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Activity 4: Prayer as Presence — Holding in the Light (7 minutes), Session 6: The Power of Presence

In "Sing to the Power," a Tapestry of Faith program

Materials for Activity

  • Bell or chime
  • Optional: Computer with Internet access

Preparation for Activity

  • Optional: Preview the YouTube clip of Kit Holmes performing her song "I'm Gonna Hold You in the Light" (4:00). Adjust the volume and queue the clip so you can press "play" during this activity at the time you choose.

Description of Activity

People encounter many painful situations that are beyond our ability to fix, from friends' and family members' health and relationship issues to violence and natural disasters around the world. Children experience prayer as a way to offer compassion and care—a ministry of presence—whether or not there is any action we can take to change difficult circumstances.

Ask participants what they think prayer is. Use these questions:

  • What do you do when you pray?
  • Do you have to believe in God in order to pray?
  • Do you pray for other people or for yourself?
  • How is praying like wishing? How is it different?
  • Why might a person want to pray?

Say in these words, or your own:

Prayer can be a way of expressing caring and good wishes for someone, offering your caring presence, whether you are in the room with them or not. One way of praying for a person is a Quaker tradition called "holding in the light." When you hold someone in the light you picture them in your mind and imagine that they are surrounded by a warm, glowing, healing light. You can think of this as the light of God, or the light of love, or the light of hope and good wishes.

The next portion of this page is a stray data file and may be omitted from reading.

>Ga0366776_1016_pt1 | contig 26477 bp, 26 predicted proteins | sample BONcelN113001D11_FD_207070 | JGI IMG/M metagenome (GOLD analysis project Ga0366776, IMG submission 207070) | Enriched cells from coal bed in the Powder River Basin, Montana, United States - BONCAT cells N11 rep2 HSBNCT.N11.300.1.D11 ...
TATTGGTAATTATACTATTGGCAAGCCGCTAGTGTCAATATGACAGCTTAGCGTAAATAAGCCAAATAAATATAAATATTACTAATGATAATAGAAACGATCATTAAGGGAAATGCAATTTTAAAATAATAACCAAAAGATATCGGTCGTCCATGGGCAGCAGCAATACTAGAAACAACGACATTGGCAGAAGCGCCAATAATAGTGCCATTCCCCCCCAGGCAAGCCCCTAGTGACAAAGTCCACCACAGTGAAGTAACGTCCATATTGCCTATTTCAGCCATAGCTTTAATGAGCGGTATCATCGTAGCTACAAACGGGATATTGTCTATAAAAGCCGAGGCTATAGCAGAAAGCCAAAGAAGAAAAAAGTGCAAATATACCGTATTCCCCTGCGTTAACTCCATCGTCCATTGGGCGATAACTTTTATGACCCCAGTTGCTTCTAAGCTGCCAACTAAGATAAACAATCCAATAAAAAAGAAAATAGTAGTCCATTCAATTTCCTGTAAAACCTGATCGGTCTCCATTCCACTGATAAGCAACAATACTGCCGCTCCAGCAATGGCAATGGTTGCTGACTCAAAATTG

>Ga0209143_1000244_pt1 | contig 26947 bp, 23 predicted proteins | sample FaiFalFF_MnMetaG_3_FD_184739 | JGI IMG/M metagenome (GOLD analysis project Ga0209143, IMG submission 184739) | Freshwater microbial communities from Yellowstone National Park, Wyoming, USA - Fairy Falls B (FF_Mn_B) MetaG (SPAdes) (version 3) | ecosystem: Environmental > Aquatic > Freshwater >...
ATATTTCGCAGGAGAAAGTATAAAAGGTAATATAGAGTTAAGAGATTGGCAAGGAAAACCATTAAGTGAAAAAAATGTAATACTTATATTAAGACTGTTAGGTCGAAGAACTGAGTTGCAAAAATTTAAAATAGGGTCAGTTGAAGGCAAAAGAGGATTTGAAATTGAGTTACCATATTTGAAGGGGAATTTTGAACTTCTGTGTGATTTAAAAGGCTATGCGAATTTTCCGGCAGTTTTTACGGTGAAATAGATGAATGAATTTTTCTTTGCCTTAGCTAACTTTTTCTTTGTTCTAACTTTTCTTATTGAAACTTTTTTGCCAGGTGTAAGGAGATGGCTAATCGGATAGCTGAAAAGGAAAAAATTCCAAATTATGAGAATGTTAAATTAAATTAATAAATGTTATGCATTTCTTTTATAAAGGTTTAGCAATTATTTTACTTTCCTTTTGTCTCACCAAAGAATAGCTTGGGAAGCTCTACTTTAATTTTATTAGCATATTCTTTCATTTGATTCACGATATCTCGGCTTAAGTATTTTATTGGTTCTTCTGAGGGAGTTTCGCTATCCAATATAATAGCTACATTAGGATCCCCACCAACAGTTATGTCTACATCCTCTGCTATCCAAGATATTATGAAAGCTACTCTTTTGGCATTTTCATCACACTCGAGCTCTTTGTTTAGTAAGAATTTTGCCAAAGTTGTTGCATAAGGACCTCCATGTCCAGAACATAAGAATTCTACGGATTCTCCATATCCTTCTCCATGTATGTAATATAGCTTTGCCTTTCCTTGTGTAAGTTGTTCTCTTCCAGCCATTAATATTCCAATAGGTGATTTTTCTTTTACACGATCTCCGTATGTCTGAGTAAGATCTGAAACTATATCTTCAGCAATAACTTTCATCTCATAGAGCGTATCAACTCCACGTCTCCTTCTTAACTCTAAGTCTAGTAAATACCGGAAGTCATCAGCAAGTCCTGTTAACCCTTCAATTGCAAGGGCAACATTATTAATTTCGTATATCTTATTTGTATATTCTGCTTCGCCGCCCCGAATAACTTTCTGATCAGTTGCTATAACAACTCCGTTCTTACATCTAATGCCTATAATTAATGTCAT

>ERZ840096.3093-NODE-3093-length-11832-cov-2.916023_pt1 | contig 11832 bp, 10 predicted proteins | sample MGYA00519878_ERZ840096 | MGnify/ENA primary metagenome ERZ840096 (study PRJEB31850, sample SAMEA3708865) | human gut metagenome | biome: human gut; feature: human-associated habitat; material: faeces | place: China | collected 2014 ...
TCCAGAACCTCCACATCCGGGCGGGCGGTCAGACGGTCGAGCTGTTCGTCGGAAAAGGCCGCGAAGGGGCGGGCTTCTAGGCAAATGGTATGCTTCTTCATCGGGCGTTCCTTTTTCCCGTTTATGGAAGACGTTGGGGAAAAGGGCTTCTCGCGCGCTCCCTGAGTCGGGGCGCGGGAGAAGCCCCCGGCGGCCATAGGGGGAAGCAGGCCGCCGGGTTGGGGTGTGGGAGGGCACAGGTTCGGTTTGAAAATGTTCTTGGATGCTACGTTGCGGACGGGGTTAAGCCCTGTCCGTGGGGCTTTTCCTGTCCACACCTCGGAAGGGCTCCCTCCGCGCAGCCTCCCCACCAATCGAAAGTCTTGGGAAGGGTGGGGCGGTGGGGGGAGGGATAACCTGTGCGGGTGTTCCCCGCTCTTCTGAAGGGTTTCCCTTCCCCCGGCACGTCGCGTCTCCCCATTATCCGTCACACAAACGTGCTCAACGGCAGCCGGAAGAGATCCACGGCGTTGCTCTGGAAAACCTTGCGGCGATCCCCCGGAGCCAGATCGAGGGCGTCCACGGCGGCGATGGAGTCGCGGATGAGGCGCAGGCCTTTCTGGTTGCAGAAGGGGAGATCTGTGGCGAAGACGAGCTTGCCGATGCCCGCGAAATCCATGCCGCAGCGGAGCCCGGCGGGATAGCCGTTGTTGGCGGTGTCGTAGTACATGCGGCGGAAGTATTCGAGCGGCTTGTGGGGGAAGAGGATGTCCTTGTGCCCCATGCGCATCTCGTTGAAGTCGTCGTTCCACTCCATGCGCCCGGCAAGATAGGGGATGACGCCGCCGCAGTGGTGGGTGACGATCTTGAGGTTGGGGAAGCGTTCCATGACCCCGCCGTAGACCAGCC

Gather the group in a circle. Explain that you will now hold those you love in the light. Ask participants to think of someone or a group of people who might be going through a hard time and whom we can hold in the light. Suggest: It might be a family member who is ill, a friend with a difficult family situation, or someone who has been treated unfairly. Say it is fine to choose someone we do not even know—for example, someone in another country where there has been a natural disaster or a war.

Give the group a moment. Then explain that each person in the circle will have the opportunity to say who they are thinking of. The group will then repeat together "We are holding [person's name] in the light," and then share silence in which everyone imagines that person (or their name, if they don't know what they look like) surrounded by warm, healing light.

Say that if they prefer not to say a name aloud, participants may say "Someone" when it is their turn. The group will repeat "We are holding someone in the light," then share the period of silence.

Have a volunteer begin. Lead the group to respond "We are holding (person's name) in the light." Wait 20-30 seconds, then sound the bell or chime and invite the next person to share a name, until everyone in the circle has had the opportunity to choose someone whom the group holds in the light.

To conclude, invite participants to reflect on the experience with questions such as:

  • Are there times you can imagine you might want to use this practice of holding in the light? Could you do it by yourself? Do you think it is easier, or more powerful to use this practice in a group?
  • Does our congregation or your family use any similar practice? What about lighting candles of joy and concern?
  • Are there other ways our congregation, or members of our congregation, practice a ministry of presence?

For more information contact web @ uua.org.

This work is made possible by the generosity of individual donors and congregations. Please consider making a donation today.

Last updated on Monday, October 20, 2014.

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